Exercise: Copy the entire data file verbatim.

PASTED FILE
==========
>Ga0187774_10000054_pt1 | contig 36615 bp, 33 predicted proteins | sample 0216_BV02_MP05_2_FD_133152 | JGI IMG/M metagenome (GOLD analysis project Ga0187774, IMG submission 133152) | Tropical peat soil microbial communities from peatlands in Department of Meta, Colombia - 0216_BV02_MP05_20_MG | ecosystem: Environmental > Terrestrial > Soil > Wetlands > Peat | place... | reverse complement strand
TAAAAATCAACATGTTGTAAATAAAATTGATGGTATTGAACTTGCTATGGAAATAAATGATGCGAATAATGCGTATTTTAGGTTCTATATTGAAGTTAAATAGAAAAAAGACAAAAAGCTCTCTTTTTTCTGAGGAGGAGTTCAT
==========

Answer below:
>Ga0187774_10000054_pt1 | contig 36615 bp, 33 predicted proteins | sample 0216_BV02_MP05_2_FD_133152 | JGI IMG/M metagenome (GOLD analysis project Ga0187774, IMG submission 133152) | Tropical peat soil microbial communities from peatlands in Department of Meta, Colombia - 0216_BV02_MP05_20_MG | ecosystem: Environmental > Terrestrial > Soil > Wetlands > Peat | place... | reverse complement strand
TAAAAATCAACATGTTGTAAATAAAATTGATGGTATTGAACTTGCTATGGAAATAAATGATGCGAATAATGCGTATTTTAGGTTCTATATTGAAGTTAAATAGAAAAAAGACAAAAAGCTCTCTTTTTTCTGAGGAGGAGTTCAT